Common Questions: The Prospective Seller's Edition

Common Questions: The Prospective Seller's Edition

When meeting with prospective clients looking to sell their businesses, there are a handful of questions we are frequently asked. Because we hear them so often, I thought addressing them here with our readers would be useful! Please keep in mind though the following question and answers may not be all inclusive, they will provide an adequate starting point for those considering the sale of their business.

Question: How do I value my business and is it even worth selling?

Answer This is the question we hear most frequently from business owners. The short and obvious answer is a business is worth what a buyer is willing to pay for said business and there is a buyer for every business (if it's priced right). Valuing a business takes into account a complex interplay of factors. There are the simple factors affecting the value, such as the financials, but there are also a number of other factors that go into valuing a business. Which is why this is something best left to the professionals, who are familiar with the current market, comparable business sales and can settle on a value that is worthy of the business and makes the business saleable. Sadly, we often see sellers let go of their business for less than they are comfortable and a lot less than they could have, the reason being that they simply didn't know where or how to get proper help selling their business. Business brokers have the knowledge and skill set to value a business and value it to sell.

Question: Can I just sell my business myself?

Answer The knee-jerk answer to this question is, of course, you can! But let me ask you some questions. Do you have access to a large network of company resources and buyers? Do you know how to properly market a business and keep the sale confidential? Are you aware of the legal and financial implications of selling your business? Do you even have time to sell the business on top of running it successfully? More than likely you said no to all of these questions. Taking the knee-jerk answer further, there are three simple reasons not to sell your own business. First, it is fact that business owners who sell their business on their own will receive far less return on their business investment than if they had worked with a broker. Second, there are a number of legalities that affect selling a business. It is not uncommon to see business owners sell their own business only to meet their buyer in court later. It can be risky to sell your own business without the experience to properly deal with all of the legal ramifications involved. Third, it is also a fact that it takes much longer for a business owner to sell their own business than it does to have a professional sell it for them. Business brokers, among other things, have access to a vast pool of qualified buyers and having access to these qualified buyers substantially reduces the time to sale.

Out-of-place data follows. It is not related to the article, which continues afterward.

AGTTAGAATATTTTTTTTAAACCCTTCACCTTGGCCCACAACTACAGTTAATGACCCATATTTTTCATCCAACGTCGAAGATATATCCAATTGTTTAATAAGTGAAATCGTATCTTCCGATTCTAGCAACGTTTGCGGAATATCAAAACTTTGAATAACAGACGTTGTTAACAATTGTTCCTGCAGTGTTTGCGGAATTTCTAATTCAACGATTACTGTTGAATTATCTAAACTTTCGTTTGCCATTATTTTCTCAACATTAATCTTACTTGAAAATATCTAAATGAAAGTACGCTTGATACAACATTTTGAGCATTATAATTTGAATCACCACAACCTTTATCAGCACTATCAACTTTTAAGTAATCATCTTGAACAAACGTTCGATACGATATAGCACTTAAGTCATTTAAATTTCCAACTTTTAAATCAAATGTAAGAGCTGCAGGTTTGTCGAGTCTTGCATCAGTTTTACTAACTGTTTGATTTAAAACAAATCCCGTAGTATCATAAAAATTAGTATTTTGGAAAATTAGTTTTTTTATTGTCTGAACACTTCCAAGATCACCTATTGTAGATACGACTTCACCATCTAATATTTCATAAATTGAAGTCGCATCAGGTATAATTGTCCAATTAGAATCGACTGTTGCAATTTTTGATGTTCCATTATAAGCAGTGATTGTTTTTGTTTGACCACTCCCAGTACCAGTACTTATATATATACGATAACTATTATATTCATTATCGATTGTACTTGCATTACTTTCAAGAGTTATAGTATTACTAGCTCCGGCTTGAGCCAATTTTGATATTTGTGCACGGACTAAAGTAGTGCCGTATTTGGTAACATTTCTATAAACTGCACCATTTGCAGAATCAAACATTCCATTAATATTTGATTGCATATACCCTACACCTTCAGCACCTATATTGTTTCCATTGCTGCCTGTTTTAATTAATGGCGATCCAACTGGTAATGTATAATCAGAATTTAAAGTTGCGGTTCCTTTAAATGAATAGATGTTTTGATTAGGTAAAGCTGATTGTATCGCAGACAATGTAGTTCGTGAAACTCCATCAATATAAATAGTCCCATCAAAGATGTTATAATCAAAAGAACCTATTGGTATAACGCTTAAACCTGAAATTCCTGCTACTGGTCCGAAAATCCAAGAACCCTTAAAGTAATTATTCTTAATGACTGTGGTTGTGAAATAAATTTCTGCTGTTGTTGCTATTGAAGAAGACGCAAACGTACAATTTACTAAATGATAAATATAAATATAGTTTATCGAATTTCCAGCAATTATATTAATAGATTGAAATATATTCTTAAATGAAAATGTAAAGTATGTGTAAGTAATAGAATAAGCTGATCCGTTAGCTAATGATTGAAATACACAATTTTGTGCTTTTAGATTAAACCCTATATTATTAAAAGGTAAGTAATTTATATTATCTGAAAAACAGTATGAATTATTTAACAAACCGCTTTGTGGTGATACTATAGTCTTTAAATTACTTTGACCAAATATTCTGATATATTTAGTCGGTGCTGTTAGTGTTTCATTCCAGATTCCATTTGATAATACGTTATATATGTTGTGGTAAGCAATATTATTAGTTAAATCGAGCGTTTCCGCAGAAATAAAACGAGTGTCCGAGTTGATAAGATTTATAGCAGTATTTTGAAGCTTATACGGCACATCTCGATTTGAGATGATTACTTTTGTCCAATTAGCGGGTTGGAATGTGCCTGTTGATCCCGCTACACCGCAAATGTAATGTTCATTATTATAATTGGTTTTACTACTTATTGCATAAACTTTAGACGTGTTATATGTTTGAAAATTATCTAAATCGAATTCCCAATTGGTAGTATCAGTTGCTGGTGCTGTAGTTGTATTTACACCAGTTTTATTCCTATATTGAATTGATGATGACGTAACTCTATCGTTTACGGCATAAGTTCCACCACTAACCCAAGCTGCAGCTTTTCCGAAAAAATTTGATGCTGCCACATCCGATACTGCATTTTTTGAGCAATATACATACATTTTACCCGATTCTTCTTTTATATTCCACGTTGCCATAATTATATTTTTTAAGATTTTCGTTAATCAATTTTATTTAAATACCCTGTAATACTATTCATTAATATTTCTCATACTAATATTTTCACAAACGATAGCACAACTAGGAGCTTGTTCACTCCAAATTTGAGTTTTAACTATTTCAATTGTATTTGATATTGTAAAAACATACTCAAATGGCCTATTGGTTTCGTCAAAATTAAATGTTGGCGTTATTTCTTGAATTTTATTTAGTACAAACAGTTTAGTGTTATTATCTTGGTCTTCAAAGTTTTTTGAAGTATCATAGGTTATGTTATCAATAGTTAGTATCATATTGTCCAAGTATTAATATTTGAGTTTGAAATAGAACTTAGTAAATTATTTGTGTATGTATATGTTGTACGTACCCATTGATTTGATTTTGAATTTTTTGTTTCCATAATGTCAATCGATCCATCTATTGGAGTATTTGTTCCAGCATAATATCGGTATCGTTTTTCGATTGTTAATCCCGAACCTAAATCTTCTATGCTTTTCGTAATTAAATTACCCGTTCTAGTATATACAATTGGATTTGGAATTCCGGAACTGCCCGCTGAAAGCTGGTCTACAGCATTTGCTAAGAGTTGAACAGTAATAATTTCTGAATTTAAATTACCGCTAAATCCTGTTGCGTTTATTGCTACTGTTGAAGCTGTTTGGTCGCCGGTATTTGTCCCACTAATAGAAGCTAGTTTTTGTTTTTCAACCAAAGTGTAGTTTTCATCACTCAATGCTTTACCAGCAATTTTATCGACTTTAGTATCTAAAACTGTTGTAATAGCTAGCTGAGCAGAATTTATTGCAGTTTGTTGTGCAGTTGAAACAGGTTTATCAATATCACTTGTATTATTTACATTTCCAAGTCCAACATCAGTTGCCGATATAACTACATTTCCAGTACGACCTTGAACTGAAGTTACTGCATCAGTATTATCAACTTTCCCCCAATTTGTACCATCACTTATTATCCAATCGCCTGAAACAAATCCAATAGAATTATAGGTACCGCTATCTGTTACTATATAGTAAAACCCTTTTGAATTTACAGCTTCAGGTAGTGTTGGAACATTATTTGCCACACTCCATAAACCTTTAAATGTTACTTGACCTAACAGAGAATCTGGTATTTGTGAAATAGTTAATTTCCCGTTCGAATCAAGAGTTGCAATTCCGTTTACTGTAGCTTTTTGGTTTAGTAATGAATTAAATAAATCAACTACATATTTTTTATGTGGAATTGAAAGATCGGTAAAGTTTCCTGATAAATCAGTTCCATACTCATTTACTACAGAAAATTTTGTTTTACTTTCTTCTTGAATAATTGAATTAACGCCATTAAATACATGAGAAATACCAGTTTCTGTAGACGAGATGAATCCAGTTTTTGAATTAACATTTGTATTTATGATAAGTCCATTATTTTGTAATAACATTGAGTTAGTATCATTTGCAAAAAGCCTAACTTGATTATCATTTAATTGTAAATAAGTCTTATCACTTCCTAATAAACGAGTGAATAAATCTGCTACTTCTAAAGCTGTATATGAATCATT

Question: If I seek assistance in selling my business, how much will it cost?

Answer Business brokers earn their commission (i.e. their paycheck) upon the actual sale of a business. As a result, business brokers don't typically get paid until you do, unless there have been previously agreed upon retainers. The commission is a percentage of the final purchase price of the business. This benefits the seller in two major ways. Because the business broker does not get paid until the business sells, they must work diligently on your behalf in order to receive their paycheck. The second reason is because business brokers are paid a percentage of the sale price, they must also work hard to help you receive the most value for your business.

To learn more about the business sale process and to discuss additional questions you may have, please visit our website at or schedule a free consultation with one of our brokers.

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Cameron Pourhassanian a Business Broker with Transworld, brings years of experience in the technology industry and sales management to the table. His experience stems from managing technology solutions for national companies and large corporations as well as small to medium sized businesses. Having had experience in varying industries spanning from nursing homes and medical facilities to manufacturing and retail, Cameron understands the challenges that business owners face and loves seeing them grow and succeed. He now enjoys helping current and prospective business owners navigate the often difficult process of buying, selling, and growing businesses via acquisition.